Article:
If he read the entire study from the surgeon general, Petraeus probably hopes that no one else reads it. The study seeks to explain the reasons for our troops' abusive behavior, and that explanation casts devastating illumination on the logic of this war. It also provides a prospective explanation for why the "surge" of American troops in Iraq, which Petraeus has accepted as his mission, can only make things worse.

Page 38 of the surgeon general's study states that "soldiers who screened positive for a mental health problem (anxiety, depression or acute stress) were twice as likely to engage in unethical behavior (i.e., abuse of Iraqi civilians) compared to those soldiers who did not screen positive." Subsequent pages make the same point about Marines.

What causes the "anxiety, depression or acute stress" that can result in the abuse? For Army personnel, deployment tempo is a major factor: "Soldiers deployed to Iraq more than once were more likely to screen positive for acute stress," notes the report. And perhaps even more significantly, given the rotation schedule in Iraq: "Long deployment length [described as one year] continues to be the top concern for … soldiers."

The study recommended extending the period of time soldiers spend at home with their families to 18-36 months, while also decreasing the length of deployments in Iraq to under one year.

As the study noted, Marines typically deploy to Iraq for six or seven months, and the study found that "because of shorter deployments, Marines tend to have fewer deployment concerns" and the resultant stress from that cause (16). But the Marines engaged in the same "unethical" behavior toward Iraqi civilians. The study made it clear that Marines share other conditions with soldiers, especially involvement in combat.

The study categorized three levels of combat involvement: high, medium and low, as determined by how much time soldiers and Marines spent "outside the wire" of base camps, garrisons or the infamous "Green Zone" in Baghdad. The study found a "linear relationship between combat level and screening positive for anxiety, depression, acute stress and any mental health problem."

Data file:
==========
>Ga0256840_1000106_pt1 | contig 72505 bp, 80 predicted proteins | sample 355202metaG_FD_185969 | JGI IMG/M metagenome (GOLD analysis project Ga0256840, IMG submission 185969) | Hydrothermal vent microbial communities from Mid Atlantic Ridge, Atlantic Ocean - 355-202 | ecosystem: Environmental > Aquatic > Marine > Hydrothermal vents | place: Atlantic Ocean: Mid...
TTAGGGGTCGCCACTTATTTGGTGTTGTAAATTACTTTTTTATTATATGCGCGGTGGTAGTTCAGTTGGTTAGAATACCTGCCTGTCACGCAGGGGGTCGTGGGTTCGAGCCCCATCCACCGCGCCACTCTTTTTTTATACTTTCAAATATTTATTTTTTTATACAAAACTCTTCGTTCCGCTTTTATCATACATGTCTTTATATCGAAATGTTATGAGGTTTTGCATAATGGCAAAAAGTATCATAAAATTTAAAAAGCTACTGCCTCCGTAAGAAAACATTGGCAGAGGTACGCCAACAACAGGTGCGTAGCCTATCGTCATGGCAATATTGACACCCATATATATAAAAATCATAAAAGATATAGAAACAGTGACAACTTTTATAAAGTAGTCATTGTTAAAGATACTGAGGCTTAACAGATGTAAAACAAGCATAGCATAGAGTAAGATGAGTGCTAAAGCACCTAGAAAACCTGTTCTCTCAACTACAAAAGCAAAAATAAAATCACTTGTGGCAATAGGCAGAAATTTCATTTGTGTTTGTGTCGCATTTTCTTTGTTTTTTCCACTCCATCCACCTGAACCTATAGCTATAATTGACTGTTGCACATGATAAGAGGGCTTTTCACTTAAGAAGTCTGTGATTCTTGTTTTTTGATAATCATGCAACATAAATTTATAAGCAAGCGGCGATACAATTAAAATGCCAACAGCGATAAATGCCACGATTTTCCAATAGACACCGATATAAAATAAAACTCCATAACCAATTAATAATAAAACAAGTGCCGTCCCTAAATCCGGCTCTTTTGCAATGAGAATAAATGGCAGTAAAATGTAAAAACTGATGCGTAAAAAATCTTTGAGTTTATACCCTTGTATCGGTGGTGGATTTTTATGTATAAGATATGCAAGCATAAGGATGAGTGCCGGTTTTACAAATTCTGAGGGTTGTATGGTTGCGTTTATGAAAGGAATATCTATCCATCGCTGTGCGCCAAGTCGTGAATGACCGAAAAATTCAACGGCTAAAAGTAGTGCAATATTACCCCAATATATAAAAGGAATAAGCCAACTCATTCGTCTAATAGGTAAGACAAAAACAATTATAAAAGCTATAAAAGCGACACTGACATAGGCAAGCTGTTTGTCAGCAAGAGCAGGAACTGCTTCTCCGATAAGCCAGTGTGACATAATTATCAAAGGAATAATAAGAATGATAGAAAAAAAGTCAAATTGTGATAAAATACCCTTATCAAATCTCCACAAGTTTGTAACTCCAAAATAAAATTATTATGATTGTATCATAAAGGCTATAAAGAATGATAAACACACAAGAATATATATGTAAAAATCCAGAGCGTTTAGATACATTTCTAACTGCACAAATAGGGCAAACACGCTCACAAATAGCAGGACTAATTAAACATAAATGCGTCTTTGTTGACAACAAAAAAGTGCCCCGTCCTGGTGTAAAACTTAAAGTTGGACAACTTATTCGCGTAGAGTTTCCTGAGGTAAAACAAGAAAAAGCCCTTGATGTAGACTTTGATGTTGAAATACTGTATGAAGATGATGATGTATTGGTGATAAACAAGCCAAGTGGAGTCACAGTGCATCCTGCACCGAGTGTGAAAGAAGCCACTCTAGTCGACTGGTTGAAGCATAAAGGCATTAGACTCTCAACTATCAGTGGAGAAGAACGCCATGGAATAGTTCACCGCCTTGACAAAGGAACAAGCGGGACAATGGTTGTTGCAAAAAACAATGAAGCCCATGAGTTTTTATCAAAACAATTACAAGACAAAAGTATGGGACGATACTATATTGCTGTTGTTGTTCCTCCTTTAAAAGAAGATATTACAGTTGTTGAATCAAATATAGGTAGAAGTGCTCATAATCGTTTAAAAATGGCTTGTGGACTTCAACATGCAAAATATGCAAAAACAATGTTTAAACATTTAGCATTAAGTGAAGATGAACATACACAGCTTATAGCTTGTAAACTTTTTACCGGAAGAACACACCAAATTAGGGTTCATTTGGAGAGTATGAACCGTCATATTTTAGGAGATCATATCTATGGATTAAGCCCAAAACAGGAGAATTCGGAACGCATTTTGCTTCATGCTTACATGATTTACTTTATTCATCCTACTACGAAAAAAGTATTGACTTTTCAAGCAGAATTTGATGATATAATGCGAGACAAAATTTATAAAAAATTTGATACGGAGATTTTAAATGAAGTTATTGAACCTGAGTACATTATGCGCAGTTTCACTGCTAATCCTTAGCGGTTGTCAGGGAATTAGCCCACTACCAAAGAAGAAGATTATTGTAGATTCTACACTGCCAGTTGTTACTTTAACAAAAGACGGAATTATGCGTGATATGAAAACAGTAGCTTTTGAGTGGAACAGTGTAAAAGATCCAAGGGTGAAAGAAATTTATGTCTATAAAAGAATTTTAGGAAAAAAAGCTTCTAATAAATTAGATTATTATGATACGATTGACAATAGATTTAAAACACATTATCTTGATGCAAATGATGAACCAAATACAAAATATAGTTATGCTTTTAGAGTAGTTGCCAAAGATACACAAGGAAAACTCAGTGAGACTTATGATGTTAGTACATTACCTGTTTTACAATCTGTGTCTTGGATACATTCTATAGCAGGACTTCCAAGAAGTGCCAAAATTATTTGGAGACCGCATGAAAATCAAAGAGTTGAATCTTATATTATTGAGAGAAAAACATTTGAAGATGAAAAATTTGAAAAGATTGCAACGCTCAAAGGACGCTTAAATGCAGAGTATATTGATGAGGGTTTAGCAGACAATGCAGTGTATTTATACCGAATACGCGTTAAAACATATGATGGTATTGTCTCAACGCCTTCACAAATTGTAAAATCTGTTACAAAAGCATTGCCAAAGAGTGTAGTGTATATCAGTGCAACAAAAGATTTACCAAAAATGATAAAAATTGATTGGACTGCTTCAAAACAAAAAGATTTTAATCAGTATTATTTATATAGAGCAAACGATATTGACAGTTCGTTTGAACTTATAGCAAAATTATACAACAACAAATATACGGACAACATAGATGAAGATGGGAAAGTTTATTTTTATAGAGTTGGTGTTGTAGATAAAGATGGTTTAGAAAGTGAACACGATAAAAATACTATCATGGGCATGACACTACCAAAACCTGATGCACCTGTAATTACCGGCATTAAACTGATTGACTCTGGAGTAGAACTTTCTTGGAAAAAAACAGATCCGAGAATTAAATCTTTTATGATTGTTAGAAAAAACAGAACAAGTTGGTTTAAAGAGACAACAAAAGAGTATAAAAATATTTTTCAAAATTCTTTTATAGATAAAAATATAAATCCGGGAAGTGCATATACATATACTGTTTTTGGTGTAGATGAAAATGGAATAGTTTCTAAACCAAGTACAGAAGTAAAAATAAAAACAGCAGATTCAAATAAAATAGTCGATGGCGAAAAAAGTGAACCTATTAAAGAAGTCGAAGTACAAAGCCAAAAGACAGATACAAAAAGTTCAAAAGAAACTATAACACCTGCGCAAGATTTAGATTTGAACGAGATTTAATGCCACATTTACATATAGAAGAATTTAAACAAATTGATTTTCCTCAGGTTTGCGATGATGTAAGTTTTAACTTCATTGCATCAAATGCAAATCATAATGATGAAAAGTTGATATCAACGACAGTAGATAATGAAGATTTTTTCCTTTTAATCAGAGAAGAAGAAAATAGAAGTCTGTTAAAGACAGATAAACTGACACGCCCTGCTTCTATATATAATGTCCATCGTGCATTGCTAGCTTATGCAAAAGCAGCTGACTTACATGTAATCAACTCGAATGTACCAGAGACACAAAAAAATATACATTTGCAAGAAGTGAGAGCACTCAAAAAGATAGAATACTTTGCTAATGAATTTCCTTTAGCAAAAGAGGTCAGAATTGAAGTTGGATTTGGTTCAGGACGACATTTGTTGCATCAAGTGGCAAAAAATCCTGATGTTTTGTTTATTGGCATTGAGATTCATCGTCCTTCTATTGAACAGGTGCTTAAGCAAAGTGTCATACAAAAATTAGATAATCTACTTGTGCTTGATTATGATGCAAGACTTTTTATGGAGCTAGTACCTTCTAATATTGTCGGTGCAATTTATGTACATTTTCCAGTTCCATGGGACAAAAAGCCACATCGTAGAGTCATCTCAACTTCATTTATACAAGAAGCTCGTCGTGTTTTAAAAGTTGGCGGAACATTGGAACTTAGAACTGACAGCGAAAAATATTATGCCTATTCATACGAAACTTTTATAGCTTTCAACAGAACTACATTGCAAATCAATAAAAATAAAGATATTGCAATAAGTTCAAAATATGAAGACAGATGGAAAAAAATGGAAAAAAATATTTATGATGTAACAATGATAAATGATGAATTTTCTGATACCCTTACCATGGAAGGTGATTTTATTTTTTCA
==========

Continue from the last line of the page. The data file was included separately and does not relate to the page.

Then, the study noted:

Thirty percent of soldiers in the high combat condition screened positive for a mental health problem compared to … 11 percent for the low combat condition, with soldiers from the high combat spending 56 hours a week outside the base camp compared to approximately … 12 hours for soldiers in the low combat condition."

As above, the number of troops reporting they experienced "anxiety, depression or acute stress" should also be regarded as a floor to the data. Just as was the case from Vietnam, it may be years before we, and the rest of American society, know how many of our soldiers and Marines have been permanently and deeply scared by their combat experiences in Iraq.

The study continued:

At no time in our military history have soldiers and Marines been required to serve on the front line in any war for a period of 6-7 months, let alone a year, without a significant break in order to recover from the physical, psychological and emotional demands that ensue from combat. During World War II, entire units were withdrawn from the line for months at a time in order to rest and refurbish. Even during Vietnam, weeklong combat patrols in the field were followed by several days of rest and recuperation at the base camp.